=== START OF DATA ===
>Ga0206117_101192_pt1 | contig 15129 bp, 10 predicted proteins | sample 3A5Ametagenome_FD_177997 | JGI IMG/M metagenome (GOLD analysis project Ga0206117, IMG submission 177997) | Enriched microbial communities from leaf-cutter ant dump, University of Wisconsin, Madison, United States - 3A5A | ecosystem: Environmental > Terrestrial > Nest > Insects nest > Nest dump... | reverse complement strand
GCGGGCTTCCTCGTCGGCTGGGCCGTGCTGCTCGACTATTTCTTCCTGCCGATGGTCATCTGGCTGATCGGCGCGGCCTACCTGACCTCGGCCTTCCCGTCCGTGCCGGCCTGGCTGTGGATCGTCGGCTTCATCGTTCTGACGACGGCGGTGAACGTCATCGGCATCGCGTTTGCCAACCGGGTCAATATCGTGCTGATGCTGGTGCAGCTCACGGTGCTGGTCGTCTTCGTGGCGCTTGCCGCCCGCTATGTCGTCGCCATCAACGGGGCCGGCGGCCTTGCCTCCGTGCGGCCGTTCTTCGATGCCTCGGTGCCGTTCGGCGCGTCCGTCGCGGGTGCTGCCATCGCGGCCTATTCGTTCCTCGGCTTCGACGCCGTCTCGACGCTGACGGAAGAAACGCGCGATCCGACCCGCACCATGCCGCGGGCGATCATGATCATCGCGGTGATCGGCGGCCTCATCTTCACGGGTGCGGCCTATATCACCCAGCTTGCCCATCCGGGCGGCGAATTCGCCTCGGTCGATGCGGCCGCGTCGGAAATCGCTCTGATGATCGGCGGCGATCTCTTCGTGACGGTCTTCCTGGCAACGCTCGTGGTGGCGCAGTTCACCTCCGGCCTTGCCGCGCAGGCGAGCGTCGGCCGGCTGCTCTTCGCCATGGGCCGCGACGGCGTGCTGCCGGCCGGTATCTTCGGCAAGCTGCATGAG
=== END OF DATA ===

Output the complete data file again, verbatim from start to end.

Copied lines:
>Ga0206117_101192_pt1 | contig 15129 bp, 10 predicted proteins | sample 3A5Ametagenome_FD_177997 | JGI IMG/M metagenome (GOLD analysis project Ga0206117, IMG submission 177997) | Enriched microbial communities from leaf-cutter ant dump, University of Wisconsin, Madison, United States - 3A5A | ecosystem: Environmental > Terrestrial > Nest > Insects nest > Nest dump... | reverse complement strand
GCGGGCTTCCTCGTCGGCTGGGCCGTGCTGCTCGACTATTTCTTCCTGCCGATGGTCATCTGGCTGATCGGCGCGGCCTACCTGACCTCGGCCTTCCCGTCCGTGCCGGCCTGGCTGTGGATCGTCGGCTTCATCGTTCTGACGACGGCGGTGAACGTCATCGGCATCGCGTTTGCCAACCGGGTCAATATCGTGCTGATGCTGGTGCAGCTCACGGTGCTGGTCGTCTTCGTGGCGCTTGCCGCCCGCTATGTCGTCGCCATCAACGGGGCCGGCGGCCTTGCCTCCGTGCGGCCGTTCTTCGATGCCTCGGTGCCGTTCGGCGCGTCCGTCGCGGGTGCTGCCATCGCGGCCTATTCGTTCCTCGGCTTCGACGCCGTCTCGACGCTGACGGAAGAAACGCGCGATCCGACCCGCACCATGCCGCGGGCGATCATGATCATCGCGGTGATCGGCGGCCTCATCTTCACGGGTGCGGCCTATATCACCCAGCTTGCCCATCCGGGCGGCGAATTCGCCTCGGTCGATGCGGCCGCGTCGGAAATCGCTCTGATGATCGGCGGCGATCTCTTCGTGACGGTCTTCCTGGCAACGCTCGTGGTGGCGCAGTTCACCTCCGGCCTTGCCGCGCAGGCGAGCGTCGGCCGGCTGCTCTTCGCCATGGGCCGCGACGGCGTGCTGCCGGCCGGTATCTTCGGCAAGCTGCATGAG